In Legends of the Chelsea Hotel Ed Hamilton, himself a resident, chronicles the strange people and stranger doings typical of the hotel.  For instance:

·      An underground filmmaker who claimed he had become a voodoo priest in Haiti and had a Zombie slave in his apartment.
·      A drunk resident who scared his neighbors by practicing swordsmanship in the hall, having got a role in a Shakespeare play.
·      A white-haired lady who threatened junkies with a gun whenever they tried to shoot up in her bathroom.
·      An aging actress living on food stamps who hadn’t paid rent in seven years.
·      A delusional photographer who claimed mysterious intruders were trying to steal his photographs.
·      A young woman who worked off and on as a model and put off paying rent, promising to pay it when she sold a Larry Rivers painting worth fifty thousand dollars, but who finally had to move out.

         But there were famous residents as well.  After his breakup with Marilyn Monroe in 1960, playwright Arthur Miller moved in, wanting a quiet place where he could work in peace, but was soon badgering Stanley to send someone up to his room to vacuum a carpet caked with grit.  Jack Kerouac may or may not have written On the Road on the premises (accounts differ), but evidently had sex there with Gore Vidal.  Allen Ginsberg and William Burroughs were there in the late 1950s and early 1960s, and it was there that Burroughs wrote Naked Lunch.

         And there were grim doings as well.  When a junky died in one of the rooms, the police took over the ninth floor, and tenants were barred from going up, until a body bag was removed on a stretcher. 
         “What’s going on on the ninth floor?” someone asked Stanley Bard.
         “Nothing,” said Bard.  “Why would you ask that?”
         “There were cops all over the place!”
         “No there weren’t.”
         “Yes there were!”
         “You may have seen one or two policemen.  They probably have a room here.”
         “Joe’s dead, isn’t he?”
         “Joe?  Oh no, Joe’s fine.  He just went on a little vacation.  Europe, I think.  He’ll be back in a couple of years, I’m sure.”
         Stanley Bard’s denial of unpleasant reality was absolute and unflinching.  Nothing of the incident appeared in the papers, and tenants almost wondered if they had seen a body bag or not.

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Sid Vicious, January 1978.
Chicago Art Department

         Room 100 – the one the young punk rockers kept clamoring to stay in – had witnessed another horrendous event not easily denied.  On the morning of October 12, 1978, Sid Vicious, formerly with the punk rock band the Sex Pistols, woke up in a drug-induced stupor, found his girlfriend Nancy Spungen stabbed to death in the bathroom, and called the police.  In his confused state of mind Vicious confessed to the crime and then denied it, and was promptly arrested and charged with murder.  Four months later he died of an overdose while out on bail awaiting trial.  His guilt seemed obvious to many, but some have argued that a drug dealer killed her while Vicious was unconscious, and others have asserted that Nancy killed herself.  So began the legend that brought young punk rockers flocking to the Chelsea in hopes of gaining access to the room; when management denied its existence, they carved their initials into the door with their switchblades, and improvised memorials by putting roses in empty liquor bottles with cigarettes, joints, used needles, and love notes.  Some even carved the wall with slogans:

TOO FAST TO LIVE, TOO YOUNG TO DIE
DON’T LET THEM TAKE YOU ALIVE
LOVE KILLS

Bard replaced the door several times, then tore out the walls and divided up the rooms in the apartment between the two adjacent rooms.  So from then on, when he told the rockers there was no room 100, he was telling the truth.  But the young punk rockers still flocked to the hotel.
         To stay in the Chelsea Hotel required nerves of steel and endurance; it wasn’t for the timid, the sensitive, or those needing rest and quiet.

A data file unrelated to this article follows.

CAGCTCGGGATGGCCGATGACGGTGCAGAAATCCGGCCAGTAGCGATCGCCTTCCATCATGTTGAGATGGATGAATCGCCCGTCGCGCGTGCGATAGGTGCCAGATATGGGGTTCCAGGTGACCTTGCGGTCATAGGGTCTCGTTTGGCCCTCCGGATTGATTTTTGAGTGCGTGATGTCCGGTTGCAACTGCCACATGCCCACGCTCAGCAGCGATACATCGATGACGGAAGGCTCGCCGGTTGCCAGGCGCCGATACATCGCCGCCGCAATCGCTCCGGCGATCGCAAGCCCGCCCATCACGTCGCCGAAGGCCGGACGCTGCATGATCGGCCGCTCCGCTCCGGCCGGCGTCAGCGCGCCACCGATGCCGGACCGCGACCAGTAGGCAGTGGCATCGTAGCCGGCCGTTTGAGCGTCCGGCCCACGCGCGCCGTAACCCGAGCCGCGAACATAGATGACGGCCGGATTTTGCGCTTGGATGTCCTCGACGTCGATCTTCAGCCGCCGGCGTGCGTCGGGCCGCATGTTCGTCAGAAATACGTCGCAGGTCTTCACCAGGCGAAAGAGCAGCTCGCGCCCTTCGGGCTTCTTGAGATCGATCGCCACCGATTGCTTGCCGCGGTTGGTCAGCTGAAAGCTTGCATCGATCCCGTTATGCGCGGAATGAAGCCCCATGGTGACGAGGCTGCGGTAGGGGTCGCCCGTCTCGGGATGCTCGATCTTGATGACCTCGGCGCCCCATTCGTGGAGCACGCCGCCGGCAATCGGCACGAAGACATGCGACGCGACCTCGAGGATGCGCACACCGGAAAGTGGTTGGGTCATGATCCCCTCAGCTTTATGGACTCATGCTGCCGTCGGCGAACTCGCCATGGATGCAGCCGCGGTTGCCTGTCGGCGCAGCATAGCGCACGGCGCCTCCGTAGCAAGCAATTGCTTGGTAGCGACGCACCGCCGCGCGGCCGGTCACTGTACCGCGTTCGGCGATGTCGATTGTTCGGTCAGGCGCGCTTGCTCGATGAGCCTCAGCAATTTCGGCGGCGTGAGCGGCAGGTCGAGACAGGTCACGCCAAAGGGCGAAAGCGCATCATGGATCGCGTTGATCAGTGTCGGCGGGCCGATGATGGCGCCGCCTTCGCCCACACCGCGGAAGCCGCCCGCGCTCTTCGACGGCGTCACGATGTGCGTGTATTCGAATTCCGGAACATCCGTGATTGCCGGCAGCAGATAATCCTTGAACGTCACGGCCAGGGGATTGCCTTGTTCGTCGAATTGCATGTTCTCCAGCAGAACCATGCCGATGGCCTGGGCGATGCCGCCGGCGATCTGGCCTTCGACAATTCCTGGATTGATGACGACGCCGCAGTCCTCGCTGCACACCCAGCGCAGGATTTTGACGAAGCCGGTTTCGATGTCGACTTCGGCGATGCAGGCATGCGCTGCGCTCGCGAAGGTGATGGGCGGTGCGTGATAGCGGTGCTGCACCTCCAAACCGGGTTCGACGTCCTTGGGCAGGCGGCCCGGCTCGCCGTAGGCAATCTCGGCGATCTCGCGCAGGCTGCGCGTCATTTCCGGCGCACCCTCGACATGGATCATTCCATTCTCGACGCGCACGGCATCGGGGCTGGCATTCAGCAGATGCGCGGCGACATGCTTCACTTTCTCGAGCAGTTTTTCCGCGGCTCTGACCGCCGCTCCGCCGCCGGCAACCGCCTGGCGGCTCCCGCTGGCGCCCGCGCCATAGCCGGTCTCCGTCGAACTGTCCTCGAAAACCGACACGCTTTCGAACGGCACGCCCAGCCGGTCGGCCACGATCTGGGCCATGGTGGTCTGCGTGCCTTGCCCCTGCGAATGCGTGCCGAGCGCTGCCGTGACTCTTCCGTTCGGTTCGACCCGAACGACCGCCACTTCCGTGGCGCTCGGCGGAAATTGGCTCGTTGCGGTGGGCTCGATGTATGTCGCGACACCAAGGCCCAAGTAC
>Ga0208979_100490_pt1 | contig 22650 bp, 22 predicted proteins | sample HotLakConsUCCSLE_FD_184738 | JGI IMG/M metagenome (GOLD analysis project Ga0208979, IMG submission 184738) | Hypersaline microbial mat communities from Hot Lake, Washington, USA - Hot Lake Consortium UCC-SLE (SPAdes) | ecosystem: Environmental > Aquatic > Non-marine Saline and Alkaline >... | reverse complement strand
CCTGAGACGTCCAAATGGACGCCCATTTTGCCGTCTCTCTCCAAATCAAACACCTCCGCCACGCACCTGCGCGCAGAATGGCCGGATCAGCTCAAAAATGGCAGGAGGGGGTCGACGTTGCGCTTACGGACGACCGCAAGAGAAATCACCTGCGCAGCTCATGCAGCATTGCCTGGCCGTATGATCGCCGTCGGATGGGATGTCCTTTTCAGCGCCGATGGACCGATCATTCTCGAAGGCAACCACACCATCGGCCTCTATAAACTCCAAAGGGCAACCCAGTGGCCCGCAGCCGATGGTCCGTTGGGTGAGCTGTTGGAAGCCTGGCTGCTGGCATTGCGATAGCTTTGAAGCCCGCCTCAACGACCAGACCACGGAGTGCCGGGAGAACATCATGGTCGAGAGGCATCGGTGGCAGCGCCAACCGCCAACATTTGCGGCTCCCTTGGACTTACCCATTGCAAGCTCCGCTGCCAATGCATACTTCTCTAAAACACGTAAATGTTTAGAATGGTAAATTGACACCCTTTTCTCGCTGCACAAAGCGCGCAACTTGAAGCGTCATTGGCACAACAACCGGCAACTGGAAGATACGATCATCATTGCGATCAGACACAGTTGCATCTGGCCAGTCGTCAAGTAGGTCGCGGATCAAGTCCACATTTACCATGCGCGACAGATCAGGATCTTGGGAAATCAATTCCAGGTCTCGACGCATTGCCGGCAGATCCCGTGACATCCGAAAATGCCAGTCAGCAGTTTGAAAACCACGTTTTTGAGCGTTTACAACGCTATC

And the hotel today?  It was overtaken by the relentless gentrification of the Chelsea neighborhood, which doomed its status as a sanctuary for artists and weirdos.  In 2007 Stanley Bard was forced out by the heirs of the other co-owners, who then sold it, and in 2011 it was closed for renovations.  When Bard died in Florida in February 2017, he rated a lengthy obit in the Times. 
         Long-time residents remain in the hotel to this day, harassed by construction noises.  The present owners plan to reopen it in 2018, but, renovated and scrubbed up, it will not be the Chelsea of legend.  I walked by it recently and found the façade masked by lofty blue scaffolding above, and the ground floor fronted by tunnel-like scaffolding with a plaque beside the entrance announcing the building’s listing with the National Register of Historic Places.  Flanking it in the tunnel is Doughnut Plant on one side and Chelsea Guitars on the other. 

         Source note:  For much of the information in this post I am indebted to Ed Hamilton’s Legends of the Chelsea Hotel: Living with Artists and Outlaws in New York’s Rebel Mecca (Thunder’s Mouth Press, 2007).  For more about the Chelsea, you can’t do better than read this memoir.

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BROWDERBOOKS:  No Place for Normal: New York / Stories from the Most Exciting City in the World, my selection of posts from this blog, has received these awards: the Tenth Annual National Indie Excellence Award for Regional Non-Fiction; first place in the Travel category of the 2015-2016 Reader Views Literary Awards; and Honorable Mention in the Culture category of the Eric Hoffer Book Awards for 2016.  For the Reader Views review by Sheri Hoyte, go here.  As always, the book is available from Amazon and Barnes & Noble.


No Place for Normal: New York / Stories from the Most Exciting City in the World

The Pleasuring of Men (Gival Press, 2011), the first novel in the Metropolis series,  tells the story of a young male prostitute in the late 1860s in New York who falls in love with his most difficult client   It is likewise available from Amazon and Barnes & Noble.






Coming soon: Strange occupations in New York City.  Who cares for the fine chinaware and filigreed brass room numbers from the Waldorf Astoria's legendary past?  Who made Jackie Kennedy Onassis's wigs?  Who brings the ships in safely through the shallow, sandbar-ridden Outer Harbor?  Who calls himself the keeper of 40,000 souls and says good-bye to them every night when he leaves for home?  More where-but-in-New-York stories.


©   2017   Clifford Browder